The following post, “How Do We Know What Works?” by Mitra Karl Brunnholzl, is part of a series by Nalandabodhi Mitras on Western Buddhism.
When we’re choosing a spiritual practice, a path or even a meditation teacher, what guidance can we rely on — how do we know what works? Even though a friend may be having a great experience with it, how can we know whether it’s right for us? Shouldn’t we be at least as cautious as we are before we buy a pair of jeans or take a class in Japanese? How do we decide if the teachings of the Buddha are going to be a good fit?
The villagers of Kalama in ancient India were in a fix. So many teachers and self-professed wise men wandered through their town espousing religious doctrines and theories of enlightenment that it was all becoming quite confusing.
So the villagers asked the Buddha, “Whom should we rely on? Which teaching should we follow?” Sound at all familiar? In the cacophony of today’s marketplace, who or what do you rely on to make the big and small decisions in your life? Which soap, which politician’s spiel, which view of heaven do you buy?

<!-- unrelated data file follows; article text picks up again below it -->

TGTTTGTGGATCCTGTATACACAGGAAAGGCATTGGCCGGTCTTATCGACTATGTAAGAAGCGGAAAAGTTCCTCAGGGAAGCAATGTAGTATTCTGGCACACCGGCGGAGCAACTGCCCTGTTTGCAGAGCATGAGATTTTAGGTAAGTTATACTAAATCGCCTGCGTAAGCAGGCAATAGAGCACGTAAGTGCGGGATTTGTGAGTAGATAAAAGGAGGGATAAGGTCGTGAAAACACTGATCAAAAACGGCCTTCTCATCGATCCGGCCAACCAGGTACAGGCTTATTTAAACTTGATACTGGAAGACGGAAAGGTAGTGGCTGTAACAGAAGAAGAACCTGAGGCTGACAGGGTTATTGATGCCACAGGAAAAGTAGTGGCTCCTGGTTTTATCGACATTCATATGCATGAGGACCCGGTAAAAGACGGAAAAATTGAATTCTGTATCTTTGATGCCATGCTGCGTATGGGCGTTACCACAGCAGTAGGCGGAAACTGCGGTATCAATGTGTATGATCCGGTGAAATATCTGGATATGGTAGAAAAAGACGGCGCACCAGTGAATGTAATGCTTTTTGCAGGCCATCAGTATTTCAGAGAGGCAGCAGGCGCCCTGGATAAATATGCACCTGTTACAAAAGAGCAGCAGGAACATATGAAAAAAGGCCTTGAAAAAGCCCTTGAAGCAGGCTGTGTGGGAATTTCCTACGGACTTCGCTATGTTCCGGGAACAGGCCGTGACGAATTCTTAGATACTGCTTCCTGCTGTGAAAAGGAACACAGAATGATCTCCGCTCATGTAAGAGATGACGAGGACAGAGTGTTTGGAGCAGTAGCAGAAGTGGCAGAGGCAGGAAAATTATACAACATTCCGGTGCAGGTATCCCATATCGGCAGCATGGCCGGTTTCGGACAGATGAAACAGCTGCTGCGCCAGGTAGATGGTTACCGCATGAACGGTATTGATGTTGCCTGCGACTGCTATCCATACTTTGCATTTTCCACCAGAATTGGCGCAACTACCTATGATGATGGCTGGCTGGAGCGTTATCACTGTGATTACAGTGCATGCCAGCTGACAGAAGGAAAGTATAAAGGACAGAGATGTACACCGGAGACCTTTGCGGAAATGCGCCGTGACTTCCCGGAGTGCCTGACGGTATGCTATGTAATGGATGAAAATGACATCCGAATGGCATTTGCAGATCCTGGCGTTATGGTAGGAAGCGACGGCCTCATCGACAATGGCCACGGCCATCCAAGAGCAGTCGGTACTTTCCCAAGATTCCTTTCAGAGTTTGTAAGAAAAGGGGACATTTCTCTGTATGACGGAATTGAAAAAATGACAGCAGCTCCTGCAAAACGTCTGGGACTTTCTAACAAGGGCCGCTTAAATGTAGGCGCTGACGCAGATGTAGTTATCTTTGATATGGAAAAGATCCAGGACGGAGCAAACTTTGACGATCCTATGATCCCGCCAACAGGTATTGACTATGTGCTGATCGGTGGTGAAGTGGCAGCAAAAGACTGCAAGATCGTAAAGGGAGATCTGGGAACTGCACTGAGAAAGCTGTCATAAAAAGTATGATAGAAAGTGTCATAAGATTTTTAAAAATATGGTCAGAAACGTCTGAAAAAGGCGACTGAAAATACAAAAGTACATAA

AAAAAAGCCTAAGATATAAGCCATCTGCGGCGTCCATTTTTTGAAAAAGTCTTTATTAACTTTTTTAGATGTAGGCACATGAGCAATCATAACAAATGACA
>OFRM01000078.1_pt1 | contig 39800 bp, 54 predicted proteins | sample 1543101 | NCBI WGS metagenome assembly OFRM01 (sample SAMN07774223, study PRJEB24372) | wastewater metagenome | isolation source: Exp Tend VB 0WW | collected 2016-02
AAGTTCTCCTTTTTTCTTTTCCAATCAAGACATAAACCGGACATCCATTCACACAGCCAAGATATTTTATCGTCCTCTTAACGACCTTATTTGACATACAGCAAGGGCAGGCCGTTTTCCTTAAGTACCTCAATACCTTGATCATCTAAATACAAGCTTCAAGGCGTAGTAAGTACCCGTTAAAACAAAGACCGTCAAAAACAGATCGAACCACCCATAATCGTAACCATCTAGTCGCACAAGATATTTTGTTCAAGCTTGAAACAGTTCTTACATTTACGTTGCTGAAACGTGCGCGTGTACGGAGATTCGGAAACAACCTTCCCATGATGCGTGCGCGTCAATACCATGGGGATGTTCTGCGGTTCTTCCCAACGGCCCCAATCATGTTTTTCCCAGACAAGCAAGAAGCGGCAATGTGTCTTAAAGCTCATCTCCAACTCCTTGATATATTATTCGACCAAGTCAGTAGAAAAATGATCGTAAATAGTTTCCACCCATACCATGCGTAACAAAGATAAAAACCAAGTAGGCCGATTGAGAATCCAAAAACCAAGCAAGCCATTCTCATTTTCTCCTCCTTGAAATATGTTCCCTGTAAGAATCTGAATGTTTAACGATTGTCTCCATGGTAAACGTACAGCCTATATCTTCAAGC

This was the Buddha’s answer in short: Don’t believe anything you’ve heard or read, just because it comes from the mouth of a famous or respected teacher, just because many other people believe it, or just because it’s written in a holy book. He pointed people right back to their own intelligence, to their own mind. He said, “If you want to know what the truth is, you should question, analyze, and think for yourself, and if you find anything that you deem worthwhile, live up to it.”
I think this is really relevant today. Buddha was probably the only founder of a spiritual tradition who encouraged people over and over again to not just believe him but to really check things out to see what works.